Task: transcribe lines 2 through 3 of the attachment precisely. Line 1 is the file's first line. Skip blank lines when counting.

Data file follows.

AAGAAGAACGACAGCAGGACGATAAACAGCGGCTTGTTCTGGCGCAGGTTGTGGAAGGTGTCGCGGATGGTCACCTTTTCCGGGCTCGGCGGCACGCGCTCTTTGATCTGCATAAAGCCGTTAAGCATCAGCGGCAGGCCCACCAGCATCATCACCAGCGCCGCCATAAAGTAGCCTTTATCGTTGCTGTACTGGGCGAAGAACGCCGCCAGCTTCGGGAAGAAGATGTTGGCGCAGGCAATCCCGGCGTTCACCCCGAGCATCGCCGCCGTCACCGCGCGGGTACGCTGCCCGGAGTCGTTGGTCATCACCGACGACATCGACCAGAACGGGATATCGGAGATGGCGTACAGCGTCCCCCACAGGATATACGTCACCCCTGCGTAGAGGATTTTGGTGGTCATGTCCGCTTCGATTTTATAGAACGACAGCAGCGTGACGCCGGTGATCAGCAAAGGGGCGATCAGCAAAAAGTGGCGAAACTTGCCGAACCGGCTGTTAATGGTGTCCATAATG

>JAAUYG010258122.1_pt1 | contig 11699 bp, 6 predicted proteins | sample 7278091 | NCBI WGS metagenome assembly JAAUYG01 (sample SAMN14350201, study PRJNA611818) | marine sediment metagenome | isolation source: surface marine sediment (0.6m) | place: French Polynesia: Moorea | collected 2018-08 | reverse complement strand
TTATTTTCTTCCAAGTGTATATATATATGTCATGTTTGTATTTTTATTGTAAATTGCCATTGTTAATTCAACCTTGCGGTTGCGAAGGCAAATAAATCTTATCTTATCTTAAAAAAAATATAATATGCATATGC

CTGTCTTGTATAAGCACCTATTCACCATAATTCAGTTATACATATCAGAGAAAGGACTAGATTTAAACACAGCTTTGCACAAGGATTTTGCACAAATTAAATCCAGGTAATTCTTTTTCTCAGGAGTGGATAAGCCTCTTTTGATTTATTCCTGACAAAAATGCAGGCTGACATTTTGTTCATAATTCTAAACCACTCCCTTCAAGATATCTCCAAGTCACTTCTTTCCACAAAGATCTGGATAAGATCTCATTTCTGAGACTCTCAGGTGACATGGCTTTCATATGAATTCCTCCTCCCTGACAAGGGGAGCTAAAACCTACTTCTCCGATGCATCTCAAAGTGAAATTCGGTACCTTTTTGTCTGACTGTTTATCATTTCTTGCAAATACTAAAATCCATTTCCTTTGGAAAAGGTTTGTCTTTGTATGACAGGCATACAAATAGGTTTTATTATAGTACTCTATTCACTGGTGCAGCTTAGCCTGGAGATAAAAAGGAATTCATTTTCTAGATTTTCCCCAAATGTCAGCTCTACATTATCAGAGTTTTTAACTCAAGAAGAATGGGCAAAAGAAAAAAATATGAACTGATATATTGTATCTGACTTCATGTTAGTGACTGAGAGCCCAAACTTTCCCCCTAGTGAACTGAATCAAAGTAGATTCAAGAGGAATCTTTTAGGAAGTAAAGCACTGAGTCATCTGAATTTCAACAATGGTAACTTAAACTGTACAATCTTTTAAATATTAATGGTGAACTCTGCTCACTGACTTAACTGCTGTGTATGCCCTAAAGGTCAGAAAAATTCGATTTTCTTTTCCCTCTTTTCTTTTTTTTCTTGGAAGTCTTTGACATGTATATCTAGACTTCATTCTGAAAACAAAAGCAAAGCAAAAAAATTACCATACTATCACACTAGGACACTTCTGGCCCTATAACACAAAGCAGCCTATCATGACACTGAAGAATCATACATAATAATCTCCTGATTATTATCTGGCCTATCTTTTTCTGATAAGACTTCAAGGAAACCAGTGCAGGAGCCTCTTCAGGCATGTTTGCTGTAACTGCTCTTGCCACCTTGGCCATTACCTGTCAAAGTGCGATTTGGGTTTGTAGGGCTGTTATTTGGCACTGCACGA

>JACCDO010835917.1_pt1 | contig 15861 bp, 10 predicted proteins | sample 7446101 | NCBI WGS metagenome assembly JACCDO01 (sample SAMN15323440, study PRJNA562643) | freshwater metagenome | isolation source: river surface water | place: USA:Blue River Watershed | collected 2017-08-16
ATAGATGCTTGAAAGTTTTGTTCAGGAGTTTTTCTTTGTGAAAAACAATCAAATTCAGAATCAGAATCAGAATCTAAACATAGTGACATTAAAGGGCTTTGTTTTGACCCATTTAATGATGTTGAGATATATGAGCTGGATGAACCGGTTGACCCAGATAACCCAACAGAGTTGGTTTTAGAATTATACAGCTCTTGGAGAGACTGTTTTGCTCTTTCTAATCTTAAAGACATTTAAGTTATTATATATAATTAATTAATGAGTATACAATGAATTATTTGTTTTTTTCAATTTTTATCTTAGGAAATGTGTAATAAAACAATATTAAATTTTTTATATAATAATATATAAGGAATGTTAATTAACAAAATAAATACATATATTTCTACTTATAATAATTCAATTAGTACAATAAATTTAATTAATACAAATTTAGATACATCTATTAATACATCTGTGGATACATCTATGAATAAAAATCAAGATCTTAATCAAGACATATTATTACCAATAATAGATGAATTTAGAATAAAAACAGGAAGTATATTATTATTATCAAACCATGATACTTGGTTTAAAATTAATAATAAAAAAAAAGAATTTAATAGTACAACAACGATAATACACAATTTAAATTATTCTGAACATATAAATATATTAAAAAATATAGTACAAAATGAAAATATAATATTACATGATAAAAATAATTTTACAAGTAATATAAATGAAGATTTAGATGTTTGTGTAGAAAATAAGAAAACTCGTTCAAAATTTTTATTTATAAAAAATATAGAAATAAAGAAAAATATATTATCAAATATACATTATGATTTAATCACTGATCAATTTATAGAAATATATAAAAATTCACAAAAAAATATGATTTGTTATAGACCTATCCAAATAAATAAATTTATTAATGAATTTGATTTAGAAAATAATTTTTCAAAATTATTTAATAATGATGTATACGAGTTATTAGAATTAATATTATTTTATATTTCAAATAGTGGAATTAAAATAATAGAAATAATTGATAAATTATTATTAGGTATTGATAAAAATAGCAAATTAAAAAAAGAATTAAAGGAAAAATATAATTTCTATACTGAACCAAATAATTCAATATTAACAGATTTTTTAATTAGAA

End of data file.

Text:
>JAAUYG010258122.1_pt1 | contig 11699 bp, 6 predicted proteins | sample 7278091 | NCBI WGS metagenome assembly JAAUYG01 (sample SAMN14350201, study PRJNA611818) | marine sediment metagenome | isolation source: surface marine sediment (0.6m) | place: French Polynesia: Moorea | collected 2018-08 | reverse complement strand
TTATTTTCTTCCAAGTGTATATATATATGTCATGTTTGTATTTTTATTGTAAATTGCCATTGTTAATTCAACCTTGCGGTTGCGAAGGCAAATAAATCTTATCTTATCTTAAAAAAAATATAATATGCATATGC